It's no secret that one of the challenges in religious life in recent decades has been the "vocation crisis." In one way, it's not so much a lack of vocations (God doesn't stop calling men and women to a life of special consecration and mission) as it is a crisis of correspondence. But you could also say it is a crisis of discernment.
Thankfully, among Catholic young adults, "discernment" is the spiritual buzzword du jour. It is becoming a recognizable aspect of Catholic spiritual development. "I'm in discernment," someone will say, and the proper response is encouragement and prayer.
But discernment is a two-way street. Not only does a young person (or in some cases not-so-young) need to discern their particular call from God, the communities that work with them also have to exercise great discernment before allowing a person to enter candidacy or postulancy (much less novitiate or first vows). When someone is attracted to religious life, or to a ministry, or to a particular community, the process of discernment can seem to plod along at a purgatorial pace. (I heard once that on a vocational chatroom, one complaint was, "It's really hard to get into the Daughters"!)
At times, though, you'll hear of a young person entering a community after a discernment of only three to six months. Those stories give me the willies. The young person may be clear about their vocational desires, but has the community itself made a discernment? Or do they expect all that to come after the person has left "home, brothers, sisters and property"?
A tragic item in the news this week highlights this responsibility. When I first saw a hint of it on Twitter yesterday, I immediately replied to the reporter that such a thing just didn't ring true; religious communities have safeguards in place! We practice discernment! But after a bit (the reporter was good enough to engage me in conversation), I had to face the facts. Clearly, for whatever reason, the sisters failed in vocational discernment. The particular case, extreme as it is, involved deceit (or at least dissembling) on the part of the prospective candidate; but somehow the community did not really know the candidate.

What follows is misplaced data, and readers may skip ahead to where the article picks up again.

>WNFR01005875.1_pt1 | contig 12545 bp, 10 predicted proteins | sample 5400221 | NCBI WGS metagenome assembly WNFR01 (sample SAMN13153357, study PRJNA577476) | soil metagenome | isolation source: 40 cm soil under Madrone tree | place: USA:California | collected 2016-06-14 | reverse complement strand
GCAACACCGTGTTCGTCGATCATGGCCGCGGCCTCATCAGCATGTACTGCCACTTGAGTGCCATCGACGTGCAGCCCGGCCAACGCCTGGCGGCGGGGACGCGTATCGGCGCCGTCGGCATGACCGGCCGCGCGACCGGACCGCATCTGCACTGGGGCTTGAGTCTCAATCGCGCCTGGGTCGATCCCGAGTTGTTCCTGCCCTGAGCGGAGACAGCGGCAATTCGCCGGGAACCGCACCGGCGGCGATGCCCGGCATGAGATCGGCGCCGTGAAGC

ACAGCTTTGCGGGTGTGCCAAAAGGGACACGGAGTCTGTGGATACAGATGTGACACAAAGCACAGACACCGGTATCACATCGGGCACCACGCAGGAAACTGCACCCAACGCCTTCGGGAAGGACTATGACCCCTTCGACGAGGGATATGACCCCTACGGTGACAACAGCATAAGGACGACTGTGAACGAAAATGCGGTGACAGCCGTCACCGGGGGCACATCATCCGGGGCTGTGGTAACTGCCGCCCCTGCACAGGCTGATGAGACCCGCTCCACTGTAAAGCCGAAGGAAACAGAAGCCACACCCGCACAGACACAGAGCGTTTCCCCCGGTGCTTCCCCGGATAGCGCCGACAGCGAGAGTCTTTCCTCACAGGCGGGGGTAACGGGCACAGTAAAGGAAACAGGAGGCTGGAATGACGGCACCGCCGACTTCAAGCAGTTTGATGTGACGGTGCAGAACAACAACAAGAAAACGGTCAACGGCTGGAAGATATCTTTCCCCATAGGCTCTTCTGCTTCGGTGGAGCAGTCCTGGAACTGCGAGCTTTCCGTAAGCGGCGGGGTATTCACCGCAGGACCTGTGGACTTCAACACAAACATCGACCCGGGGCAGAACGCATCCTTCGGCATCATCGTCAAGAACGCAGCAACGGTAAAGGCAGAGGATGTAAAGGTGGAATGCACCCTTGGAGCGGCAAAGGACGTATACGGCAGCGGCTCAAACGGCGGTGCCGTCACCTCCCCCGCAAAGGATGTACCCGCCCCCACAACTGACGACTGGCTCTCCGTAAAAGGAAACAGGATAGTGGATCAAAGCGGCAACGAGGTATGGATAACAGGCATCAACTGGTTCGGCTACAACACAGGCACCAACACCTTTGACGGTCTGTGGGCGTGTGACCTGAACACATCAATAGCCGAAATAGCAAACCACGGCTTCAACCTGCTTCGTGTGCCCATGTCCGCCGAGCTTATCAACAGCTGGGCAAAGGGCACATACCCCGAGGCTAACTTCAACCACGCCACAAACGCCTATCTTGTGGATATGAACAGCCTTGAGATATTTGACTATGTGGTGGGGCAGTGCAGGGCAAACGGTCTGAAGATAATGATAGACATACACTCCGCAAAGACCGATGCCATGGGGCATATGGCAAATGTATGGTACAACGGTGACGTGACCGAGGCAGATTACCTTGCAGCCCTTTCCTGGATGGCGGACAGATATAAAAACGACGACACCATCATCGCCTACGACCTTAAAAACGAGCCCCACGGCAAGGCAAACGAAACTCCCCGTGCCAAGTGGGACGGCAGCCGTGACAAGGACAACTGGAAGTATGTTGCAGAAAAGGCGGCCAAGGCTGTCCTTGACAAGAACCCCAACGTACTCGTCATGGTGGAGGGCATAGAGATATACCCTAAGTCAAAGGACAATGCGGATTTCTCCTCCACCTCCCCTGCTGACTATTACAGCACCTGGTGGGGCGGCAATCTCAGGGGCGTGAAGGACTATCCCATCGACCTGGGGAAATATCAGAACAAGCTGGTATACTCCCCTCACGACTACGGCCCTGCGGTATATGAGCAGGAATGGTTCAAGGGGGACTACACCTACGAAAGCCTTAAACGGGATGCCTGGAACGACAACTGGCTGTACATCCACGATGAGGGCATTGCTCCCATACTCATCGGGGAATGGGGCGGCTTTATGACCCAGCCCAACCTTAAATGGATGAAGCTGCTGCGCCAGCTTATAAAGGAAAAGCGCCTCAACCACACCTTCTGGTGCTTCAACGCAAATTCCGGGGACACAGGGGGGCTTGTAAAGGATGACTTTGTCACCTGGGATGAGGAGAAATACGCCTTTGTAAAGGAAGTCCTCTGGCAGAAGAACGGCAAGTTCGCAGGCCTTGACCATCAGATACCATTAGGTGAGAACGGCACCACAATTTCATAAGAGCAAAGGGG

I am praying very much for the community involved; for their sisters who had been in vocational contact with the young woman; for the postulants and formation directress forced into an experience so foreign to every expectation. All this, because of a lack of true discernment. Perhaps it was from an excess of enthusiasm; perhaps a bit of impatience; cultural differences may have played a huge role.
But I am not giving up on vocational discernment! In fact, if you know a young woman who could possibly find her fullest joy in a life of consecration and mission, please encourage her to "enter a discernment process"; and maybe you could forward our vocational e-zine!